As France’s watchdog remains vigilant over brokerage firms operating in the country, the Autorité des Marchés Financiers (AMF), the nation’s securities authority, today added further clarification to the scope of its issued Sapin II act, which restricts public advertising of risky financial products like forex, CFDs and binary options.
The well known details about the full advertising ban on binary options offerings are all in place, but the update notes that promoting CFDs instruments would be allowed under new guidelines provided that it “contains a built-in protection mechanism that structurally prevents the client from losing more than he initially invested.” In addition, the AMF requires the brokerage firm to the protection until the CFD contract expires.
Upon request by the AMF, the broker must be able to prove the existence of this extended protection by submitting a certificate from a competent French or European entity that confirms its compliance with these requirements.
Sponsorship deals are also forbidden
The French watchdog has excluded vanilla options from the scope of the prohibition since the instrument type does not meet any of the three statutory criteria that the AMF has set out.
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Namely, the transactions that its maximum risk is unknown upon opening, the risk of loss is greater than the initial investment or lack the balance between potential loss and profit will fall within the scope of prohibition of financial promotions.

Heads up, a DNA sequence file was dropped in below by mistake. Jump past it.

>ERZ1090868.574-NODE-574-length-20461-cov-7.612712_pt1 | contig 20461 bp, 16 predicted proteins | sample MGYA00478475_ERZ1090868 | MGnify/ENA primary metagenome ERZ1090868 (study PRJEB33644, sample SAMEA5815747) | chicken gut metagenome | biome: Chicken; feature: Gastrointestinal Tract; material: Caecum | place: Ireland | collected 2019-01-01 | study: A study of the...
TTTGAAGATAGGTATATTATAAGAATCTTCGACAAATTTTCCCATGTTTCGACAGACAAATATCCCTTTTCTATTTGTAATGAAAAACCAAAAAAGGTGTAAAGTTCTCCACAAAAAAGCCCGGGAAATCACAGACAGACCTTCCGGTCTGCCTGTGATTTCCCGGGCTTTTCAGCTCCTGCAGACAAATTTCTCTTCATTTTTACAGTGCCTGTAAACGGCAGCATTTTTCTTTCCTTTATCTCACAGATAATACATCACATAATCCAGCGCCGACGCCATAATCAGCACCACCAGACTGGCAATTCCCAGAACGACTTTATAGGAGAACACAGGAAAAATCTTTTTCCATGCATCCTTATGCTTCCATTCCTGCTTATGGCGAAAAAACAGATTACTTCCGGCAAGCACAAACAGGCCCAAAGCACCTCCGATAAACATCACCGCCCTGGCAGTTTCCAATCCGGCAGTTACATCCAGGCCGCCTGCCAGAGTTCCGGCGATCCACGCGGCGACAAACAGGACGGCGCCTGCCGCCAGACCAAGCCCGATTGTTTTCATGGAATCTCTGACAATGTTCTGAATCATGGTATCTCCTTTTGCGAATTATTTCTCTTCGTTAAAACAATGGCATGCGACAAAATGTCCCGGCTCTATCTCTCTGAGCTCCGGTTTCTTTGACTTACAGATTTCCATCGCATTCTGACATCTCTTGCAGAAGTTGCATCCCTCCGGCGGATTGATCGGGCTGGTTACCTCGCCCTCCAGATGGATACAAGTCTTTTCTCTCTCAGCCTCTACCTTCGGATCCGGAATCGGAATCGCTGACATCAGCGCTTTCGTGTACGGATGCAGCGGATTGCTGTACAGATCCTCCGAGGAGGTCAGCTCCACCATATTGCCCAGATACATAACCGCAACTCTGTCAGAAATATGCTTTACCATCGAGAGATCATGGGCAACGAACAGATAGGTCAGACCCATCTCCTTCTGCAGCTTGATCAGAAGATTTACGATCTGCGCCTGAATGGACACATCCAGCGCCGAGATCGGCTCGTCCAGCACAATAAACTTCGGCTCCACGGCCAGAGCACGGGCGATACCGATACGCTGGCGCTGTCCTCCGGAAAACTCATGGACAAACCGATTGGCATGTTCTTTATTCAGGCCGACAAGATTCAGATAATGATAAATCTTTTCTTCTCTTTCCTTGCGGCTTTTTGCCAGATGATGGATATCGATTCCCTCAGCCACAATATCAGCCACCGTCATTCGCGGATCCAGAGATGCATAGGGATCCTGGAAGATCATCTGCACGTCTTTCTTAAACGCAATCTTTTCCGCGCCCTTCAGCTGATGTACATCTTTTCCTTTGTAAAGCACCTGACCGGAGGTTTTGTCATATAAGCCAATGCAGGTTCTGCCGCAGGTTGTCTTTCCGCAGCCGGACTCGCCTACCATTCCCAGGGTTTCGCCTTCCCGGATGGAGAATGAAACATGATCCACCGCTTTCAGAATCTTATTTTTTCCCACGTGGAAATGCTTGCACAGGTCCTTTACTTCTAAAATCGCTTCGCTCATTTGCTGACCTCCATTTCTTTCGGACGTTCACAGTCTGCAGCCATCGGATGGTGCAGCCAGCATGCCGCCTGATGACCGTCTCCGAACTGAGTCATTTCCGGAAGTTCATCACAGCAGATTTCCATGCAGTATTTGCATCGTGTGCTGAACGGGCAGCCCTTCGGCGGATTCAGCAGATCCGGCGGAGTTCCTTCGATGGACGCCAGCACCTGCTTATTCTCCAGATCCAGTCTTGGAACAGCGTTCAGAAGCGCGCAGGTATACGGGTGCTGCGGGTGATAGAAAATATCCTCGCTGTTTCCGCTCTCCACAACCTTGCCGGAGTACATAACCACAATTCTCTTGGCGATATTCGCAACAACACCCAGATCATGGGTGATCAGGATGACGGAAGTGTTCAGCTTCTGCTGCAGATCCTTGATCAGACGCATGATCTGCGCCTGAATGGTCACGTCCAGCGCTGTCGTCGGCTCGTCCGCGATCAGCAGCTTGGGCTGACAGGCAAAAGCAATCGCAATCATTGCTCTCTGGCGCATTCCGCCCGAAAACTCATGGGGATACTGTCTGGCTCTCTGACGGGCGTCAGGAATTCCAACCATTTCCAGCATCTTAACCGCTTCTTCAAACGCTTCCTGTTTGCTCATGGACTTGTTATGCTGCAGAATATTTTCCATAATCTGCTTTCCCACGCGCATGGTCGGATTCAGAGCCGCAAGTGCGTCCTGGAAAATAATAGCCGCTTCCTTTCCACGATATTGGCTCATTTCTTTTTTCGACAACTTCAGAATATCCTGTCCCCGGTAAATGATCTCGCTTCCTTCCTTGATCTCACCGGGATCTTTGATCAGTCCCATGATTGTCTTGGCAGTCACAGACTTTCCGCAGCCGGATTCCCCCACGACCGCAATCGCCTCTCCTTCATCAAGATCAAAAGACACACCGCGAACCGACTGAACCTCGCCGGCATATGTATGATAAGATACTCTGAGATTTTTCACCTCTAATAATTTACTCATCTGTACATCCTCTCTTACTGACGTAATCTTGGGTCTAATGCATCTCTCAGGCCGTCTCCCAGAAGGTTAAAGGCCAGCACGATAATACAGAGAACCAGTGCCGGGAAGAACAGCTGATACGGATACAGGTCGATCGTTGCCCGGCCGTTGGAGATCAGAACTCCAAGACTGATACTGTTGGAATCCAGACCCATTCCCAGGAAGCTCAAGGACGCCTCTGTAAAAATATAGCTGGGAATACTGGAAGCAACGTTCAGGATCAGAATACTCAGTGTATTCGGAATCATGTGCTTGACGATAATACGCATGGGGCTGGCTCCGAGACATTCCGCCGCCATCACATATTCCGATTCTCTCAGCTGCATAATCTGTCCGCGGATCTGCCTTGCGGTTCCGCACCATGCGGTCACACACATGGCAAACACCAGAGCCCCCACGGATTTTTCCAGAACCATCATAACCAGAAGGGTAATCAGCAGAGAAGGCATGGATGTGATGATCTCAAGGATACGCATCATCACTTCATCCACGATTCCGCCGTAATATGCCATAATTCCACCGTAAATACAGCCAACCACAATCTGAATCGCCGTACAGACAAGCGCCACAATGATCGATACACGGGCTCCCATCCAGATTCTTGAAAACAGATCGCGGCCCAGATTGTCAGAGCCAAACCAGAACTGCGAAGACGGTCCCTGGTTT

Similarly, the hedging transactions that limit investment risk with the use of derivatives, such as options and futures contracts, might also be excluded from the AMF’s ban under the new explanations.
The latest update has also explained what was meant by the term “the electronic communication” which was generally defined in the Act as signs, signals, writings, pictures or sounds. The watchdog’s recent definition covers several modalities that now include, in addition to conventional online ads, social media, sponsored links on search engines, webinars, web conferences, training courses or other e-learning tools.
Interestingly, the sponsorship agreements were also forbidden so long as their purpose was linked to promoting trading of financial derivatives or advertising investment services.
Finally, the AMF has reminded the industry participants that any entity identified as violating the aforementioned provisions will be subject to an administrative fine of up to €100,000.